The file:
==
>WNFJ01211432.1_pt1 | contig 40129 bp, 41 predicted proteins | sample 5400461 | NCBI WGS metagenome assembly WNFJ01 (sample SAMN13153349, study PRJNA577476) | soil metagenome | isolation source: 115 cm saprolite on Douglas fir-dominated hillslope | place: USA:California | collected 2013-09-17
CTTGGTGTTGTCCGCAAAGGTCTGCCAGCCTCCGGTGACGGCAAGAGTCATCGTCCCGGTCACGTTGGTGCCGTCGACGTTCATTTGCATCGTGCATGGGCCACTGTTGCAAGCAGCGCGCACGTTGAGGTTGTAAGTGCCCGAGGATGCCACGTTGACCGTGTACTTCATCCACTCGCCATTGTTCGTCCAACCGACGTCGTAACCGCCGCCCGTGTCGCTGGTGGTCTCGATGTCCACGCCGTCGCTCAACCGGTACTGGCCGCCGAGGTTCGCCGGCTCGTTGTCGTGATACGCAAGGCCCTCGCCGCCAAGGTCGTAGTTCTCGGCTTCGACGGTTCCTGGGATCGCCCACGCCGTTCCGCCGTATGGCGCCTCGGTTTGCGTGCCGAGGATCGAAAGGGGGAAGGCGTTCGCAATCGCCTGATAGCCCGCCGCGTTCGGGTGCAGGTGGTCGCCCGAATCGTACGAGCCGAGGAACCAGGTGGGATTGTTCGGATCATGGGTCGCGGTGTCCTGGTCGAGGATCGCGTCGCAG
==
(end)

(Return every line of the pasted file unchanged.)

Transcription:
>WNFJ01211432.1_pt1 | contig 40129 bp, 41 predicted proteins | sample 5400461 | NCBI WGS metagenome assembly WNFJ01 (sample SAMN13153349, study PRJNA577476) | soil metagenome | isolation source: 115 cm saprolite on Douglas fir-dominated hillslope | place: USA:California | collected 2013-09-17
CTTGGTGTTGTCCGCAAAGGTCTGCCAGCCTCCGGTGACGGCAAGAGTCATCGTCCCGGTCACGTTGGTGCCGTCGACGTTCATTTGCATCGTGCATGGGCCACTGTTGCAAGCAGCGCGCACGTTGAGGTTGTAAGTGCCCGAGGATGCCACGTTGACCGTGTACTTCATCCACTCGCCATTGTTCGTCCAACCGACGTCGTAACCGCCGCCCGTGTCGCTGGTGGTCTCGATGTCCACGCCGTCGCTCAACCGGTACTGGCCGCCGAGGTTCGCCGGCTCGTTGTCGTGATACGCAAGGCCCTCGCCGCCAAGGTCGTAGTTCTCGGCTTCGACGGTTCCTGGGATCGCCCACGCCGTTCCGCCGTATGGCGCCTCGGTTTGCGTGCCGAGGATCGAAAGGGGGAAGGCGTTCGCAATCGCCTGATAGCCCGCCGCGTTCGGGTGCAGGTGGTCGCCCGAATCGTACGAGCCGAGGAACCAGGTGGGATTGTTCGGATCATGGGTCGCGGTGTCCTGGTCGAGGATCGCGTCGCAG